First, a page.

As we head toward mid-summer, here are several helpful tips to keep your garden flourishing. Warm weather and pests can really put a damper on things, but these simple maintenance tips will make a difference for your garden.
Have pesky weeds poking through your driveway, walkway, or patio? Before spending money on herbicide, utilize the building heat of the approaching summer and try a little “kitchen chemistry” first. On a hot, sunny day, simply spray the offending weeds with vinegar. The plants usually shrivel up in less than an hour, but keep in mind that repeated spraying might be necessary for particularly hardy weeds.
Going on vacation? Your plants aren’t, so be sure to have a gardening buddy look in on your green world to water, deadhead, weed, or harvest.
Dry, hot weather can cause blossom drop on peppers, so irrigate regularly and mist the plants once or twice a day with water.
Replace fading spring flowers with colorful heat-seekers such as sun coleus, celosia, marigold, nicotiana, portulaca, petunia, and zinnia, which thrive in the summer sun.
If you have been enjoying home-grown strawberries for the last two to three years, it is time to pull up the plants and start over after this year’s last berry has been picked. For maximum production, two to three years is usually the most you can get from these plants.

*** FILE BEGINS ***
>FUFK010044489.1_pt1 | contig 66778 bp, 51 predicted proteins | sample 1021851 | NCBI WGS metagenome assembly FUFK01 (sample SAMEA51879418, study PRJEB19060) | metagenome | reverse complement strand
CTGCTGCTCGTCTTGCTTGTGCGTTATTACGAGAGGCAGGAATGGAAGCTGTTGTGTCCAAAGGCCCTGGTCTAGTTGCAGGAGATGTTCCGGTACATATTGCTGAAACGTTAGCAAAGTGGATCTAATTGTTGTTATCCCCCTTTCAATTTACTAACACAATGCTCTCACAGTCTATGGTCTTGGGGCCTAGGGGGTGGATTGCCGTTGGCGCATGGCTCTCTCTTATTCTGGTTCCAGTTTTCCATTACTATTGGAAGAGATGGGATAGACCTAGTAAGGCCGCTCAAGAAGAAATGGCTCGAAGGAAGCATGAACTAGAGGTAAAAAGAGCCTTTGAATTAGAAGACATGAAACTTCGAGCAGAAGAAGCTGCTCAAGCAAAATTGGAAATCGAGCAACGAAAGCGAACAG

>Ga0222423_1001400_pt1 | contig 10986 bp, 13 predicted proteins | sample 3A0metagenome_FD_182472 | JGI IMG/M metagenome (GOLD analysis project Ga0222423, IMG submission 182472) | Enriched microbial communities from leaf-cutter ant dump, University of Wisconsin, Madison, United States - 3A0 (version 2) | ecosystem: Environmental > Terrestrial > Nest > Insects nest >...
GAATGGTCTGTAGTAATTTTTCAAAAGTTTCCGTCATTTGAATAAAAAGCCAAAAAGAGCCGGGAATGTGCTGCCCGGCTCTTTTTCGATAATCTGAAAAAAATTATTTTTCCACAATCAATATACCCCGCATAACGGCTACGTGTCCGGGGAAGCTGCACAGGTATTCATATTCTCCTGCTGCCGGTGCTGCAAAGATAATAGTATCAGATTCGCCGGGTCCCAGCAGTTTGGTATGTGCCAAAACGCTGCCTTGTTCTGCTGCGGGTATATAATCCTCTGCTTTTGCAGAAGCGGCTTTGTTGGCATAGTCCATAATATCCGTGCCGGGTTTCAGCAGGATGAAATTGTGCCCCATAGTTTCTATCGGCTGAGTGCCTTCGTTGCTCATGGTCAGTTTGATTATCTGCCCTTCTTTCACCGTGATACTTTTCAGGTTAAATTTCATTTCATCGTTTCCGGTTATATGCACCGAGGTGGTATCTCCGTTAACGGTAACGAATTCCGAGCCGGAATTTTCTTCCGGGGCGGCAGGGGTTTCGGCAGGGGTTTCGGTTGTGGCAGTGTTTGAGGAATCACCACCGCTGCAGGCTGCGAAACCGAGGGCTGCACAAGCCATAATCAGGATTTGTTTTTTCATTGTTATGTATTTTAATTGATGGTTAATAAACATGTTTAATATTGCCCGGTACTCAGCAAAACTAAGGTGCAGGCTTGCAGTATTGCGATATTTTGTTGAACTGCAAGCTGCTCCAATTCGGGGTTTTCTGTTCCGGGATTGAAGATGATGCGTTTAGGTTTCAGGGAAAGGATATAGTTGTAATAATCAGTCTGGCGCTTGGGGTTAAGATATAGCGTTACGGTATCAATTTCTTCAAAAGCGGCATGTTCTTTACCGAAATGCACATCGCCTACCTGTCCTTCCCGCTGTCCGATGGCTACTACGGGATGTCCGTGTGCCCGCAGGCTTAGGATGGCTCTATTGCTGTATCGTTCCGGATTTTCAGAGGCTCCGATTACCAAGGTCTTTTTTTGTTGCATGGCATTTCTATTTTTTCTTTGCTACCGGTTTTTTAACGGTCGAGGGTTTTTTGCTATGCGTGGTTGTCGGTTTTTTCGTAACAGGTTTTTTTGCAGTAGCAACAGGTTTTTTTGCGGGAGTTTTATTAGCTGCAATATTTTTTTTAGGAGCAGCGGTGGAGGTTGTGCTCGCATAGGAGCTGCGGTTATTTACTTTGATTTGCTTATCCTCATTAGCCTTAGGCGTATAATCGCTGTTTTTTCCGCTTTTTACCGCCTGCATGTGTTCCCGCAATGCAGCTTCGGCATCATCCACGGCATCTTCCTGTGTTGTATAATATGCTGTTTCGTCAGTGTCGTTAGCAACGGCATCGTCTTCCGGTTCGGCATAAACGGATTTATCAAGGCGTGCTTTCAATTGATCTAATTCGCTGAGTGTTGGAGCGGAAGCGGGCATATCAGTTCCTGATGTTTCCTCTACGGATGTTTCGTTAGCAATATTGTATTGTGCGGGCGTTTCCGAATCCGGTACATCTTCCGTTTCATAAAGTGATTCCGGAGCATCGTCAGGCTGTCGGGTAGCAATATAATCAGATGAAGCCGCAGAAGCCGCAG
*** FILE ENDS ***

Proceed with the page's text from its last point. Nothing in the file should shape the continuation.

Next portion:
If you weed the old-fashioned way (by hand), remember the best way to prevent even more weeds is to pull the pesky plants before they develop seed hands. Right after a soaking rain is the easiest time to pull up weeds with their roots intact.
Lightly sidedress with fertilizer any vegetables that have begun to set crops.
Cucumbers always bitter? It is probably due to stress from dry conditions. Keep your cukes and their taste cool with a mulch around the plants, and remember to provide water on a regular basis.
Flea beetles love hot weather, and they also love eggplants, so watch for these pin-sized pests. Contact insecticides can be uses, but draping the plants with lightweight row cover fabric is a safe and effective way to deter these unwanted insects.
Bermuda, St. Augustine, centipede, and zoysia lawns should be fertilized this month at a rate of one pound of nitrogen per 1,000 square feet.
Prune rhododendron blossoms after they fade to prevent the formation of seed pods, saving the plant’s energy for the next year’s flower show.
If you want an all-botanical, green screen, now is a fine time for vines. Try fast-growing, scarlet runner bean, morning glory, or cardinal climber.
If you use Japanese beetle traps, locate them far away from any ornamentals you don’t want eaten. The traps attract beetles, and many of these unwanted pests have a snack before they fly to the traps.
Herbs are usually at their harvesting best just before flowering when they contain the maximum in essential oils. Also, pick herbs early in the morning before the sun has a chance to dry the plants.
If you have a fescue lawn, it’s time to raise the lawn mower blade to help the grass cope with the heat of summer. Cutting height for Kentucky 31 should be three to four inches, while turf-type fescues should be cut at a height of two-and-a-half to three inches.
For 20 years, L.A. Jackson contributed gardening stories and tips to Our State magazine. These tips come from the Tar Heel Gardening archives.
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